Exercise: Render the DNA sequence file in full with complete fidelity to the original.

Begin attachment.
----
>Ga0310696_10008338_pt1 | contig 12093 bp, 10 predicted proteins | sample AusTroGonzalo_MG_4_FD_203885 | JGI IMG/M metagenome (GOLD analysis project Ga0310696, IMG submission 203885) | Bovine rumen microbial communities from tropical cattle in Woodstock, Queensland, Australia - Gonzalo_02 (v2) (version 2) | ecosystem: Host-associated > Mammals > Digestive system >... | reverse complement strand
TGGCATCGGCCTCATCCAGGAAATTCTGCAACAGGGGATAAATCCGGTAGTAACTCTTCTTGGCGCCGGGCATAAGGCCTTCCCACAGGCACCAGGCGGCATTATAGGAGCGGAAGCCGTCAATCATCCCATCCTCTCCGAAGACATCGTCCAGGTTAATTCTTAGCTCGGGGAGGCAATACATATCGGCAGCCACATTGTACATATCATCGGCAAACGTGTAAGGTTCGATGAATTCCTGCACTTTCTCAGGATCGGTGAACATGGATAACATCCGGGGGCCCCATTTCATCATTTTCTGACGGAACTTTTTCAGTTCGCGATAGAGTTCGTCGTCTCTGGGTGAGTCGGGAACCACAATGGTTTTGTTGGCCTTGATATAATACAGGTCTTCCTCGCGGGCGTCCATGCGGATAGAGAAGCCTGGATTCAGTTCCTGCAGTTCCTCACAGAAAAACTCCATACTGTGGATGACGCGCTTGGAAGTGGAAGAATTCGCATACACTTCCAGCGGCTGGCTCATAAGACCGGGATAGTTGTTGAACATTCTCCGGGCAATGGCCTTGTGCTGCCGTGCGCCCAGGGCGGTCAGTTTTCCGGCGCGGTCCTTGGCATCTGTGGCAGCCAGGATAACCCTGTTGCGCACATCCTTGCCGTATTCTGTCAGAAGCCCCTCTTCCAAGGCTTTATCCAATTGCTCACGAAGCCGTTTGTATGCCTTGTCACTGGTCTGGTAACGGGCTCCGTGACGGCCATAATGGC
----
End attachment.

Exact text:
>Ga0310696_10008338_pt1 | contig 12093 bp, 10 predicted proteins | sample AusTroGonzalo_MG_4_FD_203885 | JGI IMG/M metagenome (GOLD analysis project Ga0310696, IMG submission 203885) | Bovine rumen microbial communities from tropical cattle in Woodstock, Queensland, Australia - Gonzalo_02 (v2) (version 2) | ecosystem: Host-associated > Mammals > Digestive system >... | reverse complement strand
TGGCATCGGCCTCATCCAGGAAATTCTGCAACAGGGGATAAATCCGGTAGTAACTCTTCTTGGCGCCGGGCATAAGGCCTTCCCACAGGCACCAGGCGGCATTATAGGAGCGGAAGCCGTCAATCATCCCATCCTCTCCGAAGACATCGTCCAGGTTAATTCTTAGCTCGGGGAGGCAATACATATCGGCAGCCACATTGTACATATCATCGGCAAACGTGTAAGGTTCGATGAATTCCTGCACTTTCTCAGGATCGGTGAACATGGATAACATCCGGGGGCCCCATTTCATCATTTTCTGACGGAACTTTTTCAGTTCGCGATAGAGTTCGTCGTCTCTGGGTGAGTCGGGAACCACAATGGTTTTGTTGGCCTTGATATAATACAGGTCTTCCTCGCGGGCGTCCATGCGGATAGAGAAGCCTGGATTCAGTTCCTGCAGTTCCTCACAGAAAAACTCCATACTGTGGATGACGCGCTTGGAAGTGGAAGAATTCGCATACACTTCCAGCGGCTGGCTCATAAGACCGGGATAGTTGTTGAACATTCTCCGGGCAATGGCCTTGTGCTGCCGTGCGCCCAGGGCGGTCAGTTTTCCGGCGCGGTCCTTGGCATCTGTGGCAGCCAGGATAACCCTGTTGCGCACATCCTTGCCGTATTCTGTCAGAAGCCCCTCTTCCAAGGCTTTATCCAATTGCTCACGAAGCCGTTTGTATGCCTTGTCACTGGTCTGGTAACGGGCTCCGTGACGGCCATAATGGC